“There’s lots and lots and lots and lots of facilities that are providing way below any standard of care that someone would expect,” Steele said. These facilities get “slaps on the wrists” from inspectors, are forced to submit a plan of correction, and are left alone regardless of whether they successfully fix the issue, Steele said.
Steele sees lawyers like himself as the last line of defense to try and hold nursing homes accountable. He emphasizes that the blame is largely on owners of the businesses, not on the largely understaffed and overworked personnel on the ground.
The most common types of cases that Steele and his firm deal with are related to bedsores and falls. These incidents happen most often because of a lack of staff. As such, the most promising course of action for a real solution, Steele said, is the introduction of a minimum staffing ratio. Currently, no such ratio exists at the federal level.
“The (current) regulation is you have to have sufficient staff to meet the needs of your residents, whatever that is,” Steele said. “And so until the federal government actually implements a real minimum staffing ratio, you’re going to be hard pressed to see a lot of change.”
Resistance to a minimum staffing ratio has been strong, something Steele attributes to lobbying on behalf of the medical industry. Owners argue that they can’t afford to hire more staff.
While many of the systemic issues facing nursing homes are national in scope, there are a few factors that Steele said makes prosecuting nursing homes particularly difficult in Missouri. In Missouri, there are no limit to caps in damages for any type of death except for those that arise out of medical malpractice. In Kansas and Oklahoma, where Steele’s law firm also practices, they can more easily take cases to trial because the threat of infinite risk incentivizes businesses to settle. However, in Missouri, the best they can usually do is get some settlement money because the cap makes trials impractical, which Steele thinks fails to hold anyone accountable.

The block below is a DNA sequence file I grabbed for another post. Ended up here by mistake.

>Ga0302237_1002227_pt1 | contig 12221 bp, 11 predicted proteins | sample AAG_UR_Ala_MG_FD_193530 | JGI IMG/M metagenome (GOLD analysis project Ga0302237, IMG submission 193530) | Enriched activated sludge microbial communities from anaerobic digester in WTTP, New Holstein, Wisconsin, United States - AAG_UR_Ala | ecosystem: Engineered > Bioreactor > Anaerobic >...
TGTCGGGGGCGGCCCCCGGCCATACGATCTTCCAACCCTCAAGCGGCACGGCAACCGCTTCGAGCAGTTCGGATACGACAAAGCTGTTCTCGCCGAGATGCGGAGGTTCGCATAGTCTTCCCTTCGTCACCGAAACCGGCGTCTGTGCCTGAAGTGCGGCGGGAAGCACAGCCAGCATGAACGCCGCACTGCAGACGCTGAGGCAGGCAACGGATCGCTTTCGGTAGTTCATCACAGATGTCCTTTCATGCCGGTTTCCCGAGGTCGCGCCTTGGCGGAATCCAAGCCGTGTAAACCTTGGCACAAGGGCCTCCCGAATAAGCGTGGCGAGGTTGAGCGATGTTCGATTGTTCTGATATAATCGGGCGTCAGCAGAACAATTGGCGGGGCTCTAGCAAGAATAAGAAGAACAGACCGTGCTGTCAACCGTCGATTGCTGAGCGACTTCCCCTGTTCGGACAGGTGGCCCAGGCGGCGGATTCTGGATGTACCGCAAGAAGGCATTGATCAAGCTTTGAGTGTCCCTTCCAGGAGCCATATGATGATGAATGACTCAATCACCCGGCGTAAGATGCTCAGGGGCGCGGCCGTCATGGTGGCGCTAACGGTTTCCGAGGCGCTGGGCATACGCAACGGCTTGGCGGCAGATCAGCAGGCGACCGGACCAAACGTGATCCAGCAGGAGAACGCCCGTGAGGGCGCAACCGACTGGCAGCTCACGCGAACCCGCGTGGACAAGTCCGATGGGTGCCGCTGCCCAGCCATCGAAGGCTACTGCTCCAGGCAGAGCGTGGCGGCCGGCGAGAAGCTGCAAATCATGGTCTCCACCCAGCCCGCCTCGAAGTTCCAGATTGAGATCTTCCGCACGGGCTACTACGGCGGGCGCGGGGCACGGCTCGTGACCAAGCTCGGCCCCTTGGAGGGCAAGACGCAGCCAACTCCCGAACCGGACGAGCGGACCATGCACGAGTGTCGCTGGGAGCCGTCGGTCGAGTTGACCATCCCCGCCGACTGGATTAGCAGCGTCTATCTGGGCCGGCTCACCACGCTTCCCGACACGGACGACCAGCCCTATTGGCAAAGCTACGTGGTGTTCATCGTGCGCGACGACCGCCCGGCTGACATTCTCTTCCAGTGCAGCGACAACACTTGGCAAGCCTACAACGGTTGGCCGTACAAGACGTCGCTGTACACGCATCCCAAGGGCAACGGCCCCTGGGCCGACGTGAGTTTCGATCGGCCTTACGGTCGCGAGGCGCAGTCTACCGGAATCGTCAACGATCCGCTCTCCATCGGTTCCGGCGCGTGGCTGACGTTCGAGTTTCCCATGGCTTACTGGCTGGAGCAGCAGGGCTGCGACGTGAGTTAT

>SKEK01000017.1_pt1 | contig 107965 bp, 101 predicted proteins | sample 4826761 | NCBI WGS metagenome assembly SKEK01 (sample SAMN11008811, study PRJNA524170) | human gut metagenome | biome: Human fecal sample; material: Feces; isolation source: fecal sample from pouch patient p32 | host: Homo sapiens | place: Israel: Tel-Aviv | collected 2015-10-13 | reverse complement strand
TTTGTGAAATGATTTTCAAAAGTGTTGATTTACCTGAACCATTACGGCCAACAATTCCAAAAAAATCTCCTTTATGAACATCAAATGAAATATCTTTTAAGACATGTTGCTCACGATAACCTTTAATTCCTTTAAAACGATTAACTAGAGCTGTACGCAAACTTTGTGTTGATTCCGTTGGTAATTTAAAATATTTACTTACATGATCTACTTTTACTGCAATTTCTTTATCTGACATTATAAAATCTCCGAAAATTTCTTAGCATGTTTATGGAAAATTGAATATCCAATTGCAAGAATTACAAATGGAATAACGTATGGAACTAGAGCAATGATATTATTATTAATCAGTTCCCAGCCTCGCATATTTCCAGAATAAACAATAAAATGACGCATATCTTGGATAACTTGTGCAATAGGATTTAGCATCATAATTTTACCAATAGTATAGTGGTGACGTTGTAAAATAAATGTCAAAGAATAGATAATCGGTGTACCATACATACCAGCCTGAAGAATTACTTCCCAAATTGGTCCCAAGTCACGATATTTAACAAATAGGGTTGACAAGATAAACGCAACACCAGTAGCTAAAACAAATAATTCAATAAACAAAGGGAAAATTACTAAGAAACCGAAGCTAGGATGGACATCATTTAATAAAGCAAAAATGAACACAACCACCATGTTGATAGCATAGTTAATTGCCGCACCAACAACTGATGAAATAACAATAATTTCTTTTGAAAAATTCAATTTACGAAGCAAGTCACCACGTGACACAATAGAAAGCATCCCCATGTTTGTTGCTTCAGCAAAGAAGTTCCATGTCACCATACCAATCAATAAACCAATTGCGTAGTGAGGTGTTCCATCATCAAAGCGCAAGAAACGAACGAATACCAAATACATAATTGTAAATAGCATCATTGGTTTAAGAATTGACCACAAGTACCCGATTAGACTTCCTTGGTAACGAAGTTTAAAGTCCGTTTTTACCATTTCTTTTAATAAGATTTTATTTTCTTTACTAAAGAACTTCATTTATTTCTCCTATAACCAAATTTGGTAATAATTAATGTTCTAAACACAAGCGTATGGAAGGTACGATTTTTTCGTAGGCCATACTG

“It is almost impossible, through the court system, to — what I would say — actually hold them accountable,” Steele said.
The question of why nursing home care quality is so low in Missouri is a perplexing one, even for those who have made it their life’s work to study it. Amy Vogelsmeier is an associate professor at MU Sinclair School of Nursing whose research focuses on nursing home safety.
She says that Missouri has resources that other states do not, including robust research through MU and the Quality Improvement Program for Missouri, a partnership between Sinclair School of Nursing and DHSS that has been providing resources confidentially to nursing homes since 1999. And yet, availability of these resources has not led to better quality.
In Vogelsmeier’s research, care quality issues largely boil down to staffing. One major area of research focuses on the importance of registered nurses. RNs are critical because they are more highly trained than other nursing home staff, not just in medical care, but also in leadership. Currently, nursing homes are only required to employ one RN for eight hours per day.